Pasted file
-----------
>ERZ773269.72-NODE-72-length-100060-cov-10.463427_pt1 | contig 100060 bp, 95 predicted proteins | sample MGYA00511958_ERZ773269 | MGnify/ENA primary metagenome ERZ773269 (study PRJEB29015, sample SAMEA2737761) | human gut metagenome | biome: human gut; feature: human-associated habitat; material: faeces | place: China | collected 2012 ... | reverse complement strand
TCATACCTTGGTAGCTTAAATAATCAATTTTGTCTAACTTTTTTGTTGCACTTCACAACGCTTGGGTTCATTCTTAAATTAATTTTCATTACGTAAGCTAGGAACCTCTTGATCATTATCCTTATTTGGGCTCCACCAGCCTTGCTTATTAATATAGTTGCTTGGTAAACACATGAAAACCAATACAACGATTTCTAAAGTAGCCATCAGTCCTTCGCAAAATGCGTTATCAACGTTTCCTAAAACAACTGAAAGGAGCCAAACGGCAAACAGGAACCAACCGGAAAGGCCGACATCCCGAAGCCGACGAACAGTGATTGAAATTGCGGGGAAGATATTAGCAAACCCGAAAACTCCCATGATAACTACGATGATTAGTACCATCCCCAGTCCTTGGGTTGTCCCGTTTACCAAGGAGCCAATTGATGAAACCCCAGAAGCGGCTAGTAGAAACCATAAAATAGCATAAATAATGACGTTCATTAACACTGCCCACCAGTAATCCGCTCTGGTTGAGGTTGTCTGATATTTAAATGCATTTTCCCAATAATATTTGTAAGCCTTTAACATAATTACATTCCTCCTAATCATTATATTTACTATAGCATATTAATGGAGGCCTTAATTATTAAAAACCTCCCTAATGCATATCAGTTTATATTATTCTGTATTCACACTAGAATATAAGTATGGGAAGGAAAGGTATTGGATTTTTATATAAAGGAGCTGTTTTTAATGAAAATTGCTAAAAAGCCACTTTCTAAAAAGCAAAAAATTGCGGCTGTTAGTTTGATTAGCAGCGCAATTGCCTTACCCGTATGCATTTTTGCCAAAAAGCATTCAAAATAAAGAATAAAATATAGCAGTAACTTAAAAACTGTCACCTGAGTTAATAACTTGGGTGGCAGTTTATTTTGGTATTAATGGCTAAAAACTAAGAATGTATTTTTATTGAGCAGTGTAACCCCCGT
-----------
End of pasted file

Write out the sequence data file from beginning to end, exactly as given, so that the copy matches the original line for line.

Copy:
>ERZ773269.72-NODE-72-length-100060-cov-10.463427_pt1 | contig 100060 bp, 95 predicted proteins | sample MGYA00511958_ERZ773269 | MGnify/ENA primary metagenome ERZ773269 (study PRJEB29015, sample SAMEA2737761) | human gut metagenome | biome: human gut; feature: human-associated habitat; material: faeces | place: China | collected 2012 ... | reverse complement strand
TCATACCTTGGTAGCTTAAATAATCAATTTTGTCTAACTTTTTTGTTGCACTTCACAACGCTTGGGTTCATTCTTAAATTAATTTTCATTACGTAAGCTAGGAACCTCTTGATCATTATCCTTATTTGGGCTCCACCAGCCTTGCTTATTAATATAGTTGCTTGGTAAACACATGAAAACCAATACAACGATTTCTAAAGTAGCCATCAGTCCTTCGCAAAATGCGTTATCAACGTTTCCTAAAACAACTGAAAGGAGCCAAACGGCAAACAGGAACCAACCGGAAAGGCCGACATCCCGAAGCCGACGAACAGTGATTGAAATTGCGGGGAAGATATTAGCAAACCCGAAAACTCCCATGATAACTACGATGATTAGTACCATCCCCAGTCCTTGGGTTGTCCCGTTTACCAAGGAGCCAATTGATGAAACCCCAGAAGCGGCTAGTAGAAACCATAAAATAGCATAAATAATGACGTTCATTAACACTGCCCACCAGTAATCCGCTCTGGTTGAGGTTGTCTGATATTTAAATGCATTTTCCCAATAATATTTGTAAGCCTTTAACATAATTACATTCCTCCTAATCATTATATTTACTATAGCATATTAATGGAGGCCTTAATTATTAAAAACCTCCCTAATGCATATCAGTTTATATTATTCTGTATTCACACTAGAATATAAGTATGGGAAGGAAAGGTATTGGATTTTTATATAAAGGAGCTGTTTTTAATGAAAATTGCTAAAAAGCCACTTTCTAAAAAGCAAAAAATTGCGGCTGTTAGTTTGATTAGCAGCGCAATTGCCTTACCCGTATGCATTTTTGCCAAAAAGCATTCAAAATAAAGAATAAAATATAGCAGTAACTTAAAAACTGTCACCTGAGTTAATAACTTGGGTGGCAGTTTATTTTGGTATTAATGGCTAAAAACTAAGAATGTATTTTTATTGAGCAGTGTAACCCCCGT